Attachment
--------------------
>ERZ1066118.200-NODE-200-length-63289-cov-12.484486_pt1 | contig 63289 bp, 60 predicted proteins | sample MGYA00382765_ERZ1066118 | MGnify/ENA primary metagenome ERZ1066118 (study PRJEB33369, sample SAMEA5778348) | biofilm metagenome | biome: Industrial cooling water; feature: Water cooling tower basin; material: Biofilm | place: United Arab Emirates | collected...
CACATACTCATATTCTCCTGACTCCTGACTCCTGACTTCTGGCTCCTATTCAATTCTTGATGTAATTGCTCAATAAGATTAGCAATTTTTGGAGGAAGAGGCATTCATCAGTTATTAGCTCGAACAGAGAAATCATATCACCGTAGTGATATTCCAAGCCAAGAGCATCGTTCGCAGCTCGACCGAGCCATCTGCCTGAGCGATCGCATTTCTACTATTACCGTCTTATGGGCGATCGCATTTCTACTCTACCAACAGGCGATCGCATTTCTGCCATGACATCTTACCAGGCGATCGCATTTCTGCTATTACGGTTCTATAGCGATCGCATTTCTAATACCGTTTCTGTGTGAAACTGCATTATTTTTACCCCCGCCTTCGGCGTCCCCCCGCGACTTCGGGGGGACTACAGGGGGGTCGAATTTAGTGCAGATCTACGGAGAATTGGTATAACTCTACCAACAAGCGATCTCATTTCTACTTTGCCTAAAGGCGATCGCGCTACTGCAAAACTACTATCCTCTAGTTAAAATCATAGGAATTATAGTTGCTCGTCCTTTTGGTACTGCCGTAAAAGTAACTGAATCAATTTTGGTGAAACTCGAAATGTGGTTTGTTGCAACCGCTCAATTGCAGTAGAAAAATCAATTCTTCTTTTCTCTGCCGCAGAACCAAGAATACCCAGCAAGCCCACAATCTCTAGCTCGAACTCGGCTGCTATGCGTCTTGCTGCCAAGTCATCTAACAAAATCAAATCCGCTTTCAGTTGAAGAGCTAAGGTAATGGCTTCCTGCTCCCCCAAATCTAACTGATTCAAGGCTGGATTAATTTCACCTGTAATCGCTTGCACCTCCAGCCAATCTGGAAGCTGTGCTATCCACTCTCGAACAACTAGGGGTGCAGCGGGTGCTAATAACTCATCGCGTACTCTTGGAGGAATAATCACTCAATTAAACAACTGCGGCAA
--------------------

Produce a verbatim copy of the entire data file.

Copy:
>ERZ1066118.200-NODE-200-length-63289-cov-12.484486_pt1 | contig 63289 bp, 60 predicted proteins | sample MGYA00382765_ERZ1066118 | MGnify/ENA primary metagenome ERZ1066118 (study PRJEB33369, sample SAMEA5778348) | biofilm metagenome | biome: Industrial cooling water; feature: Water cooling tower basin; material: Biofilm | place: United Arab Emirates | collected...
CACATACTCATATTCTCCTGACTCCTGACTCCTGACTTCTGGCTCCTATTCAATTCTTGATGTAATTGCTCAATAAGATTAGCAATTTTTGGAGGAAGAGGCATTCATCAGTTATTAGCTCGAACAGAGAAATCATATCACCGTAGTGATATTCCAAGCCAAGAGCATCGTTCGCAGCTCGACCGAGCCATCTGCCTGAGCGATCGCATTTCTACTATTACCGTCTTATGGGCGATCGCATTTCTACTCTACCAACAGGCGATCGCATTTCTGCCATGACATCTTACCAGGCGATCGCATTTCTGCTATTACGGTTCTATAGCGATCGCATTTCTAATACCGTTTCTGTGTGAAACTGCATTATTTTTACCCCCGCCTTCGGCGTCCCCCCGCGACTTCGGGGGGACTACAGGGGGGTCGAATTTAGTGCAGATCTACGGAGAATTGGTATAACTCTACCAACAAGCGATCTCATTTCTACTTTGCCTAAAGGCGATCGCGCTACTGCAAAACTACTATCCTCTAGTTAAAATCATAGGAATTATAGTTGCTCGTCCTTTTGGTACTGCCGTAAAAGTAACTGAATCAATTTTGGTGAAACTCGAAATGTGGTTTGTTGCAACCGCTCAATTGCAGTAGAAAAATCAATTCTTCTTTTCTCTGCCGCAGAACCAAGAATACCCAGCAAGCCCACAATCTCTAGCTCGAACTCGGCTGCTATGCGTCTTGCTGCCAAGTCATCTAACAAAATCAAATCCGCTTTCAGTTGAAGAGCTAAGGTAATGGCTTCCTGCTCCCCCAAATCTAACTGATTCAAGGCTGGATTAATTTCACCTGTAATCGCTTGCACCTCCAGCCAATCTGGAAGCTGTGCTATCCACTCTCGAACAACTAGGGGTGCAGCGGGTGCTAATAACTCATCGCGTACTCTTGGAGGAATAATCACTCAATTAAACAACTGCGGCAA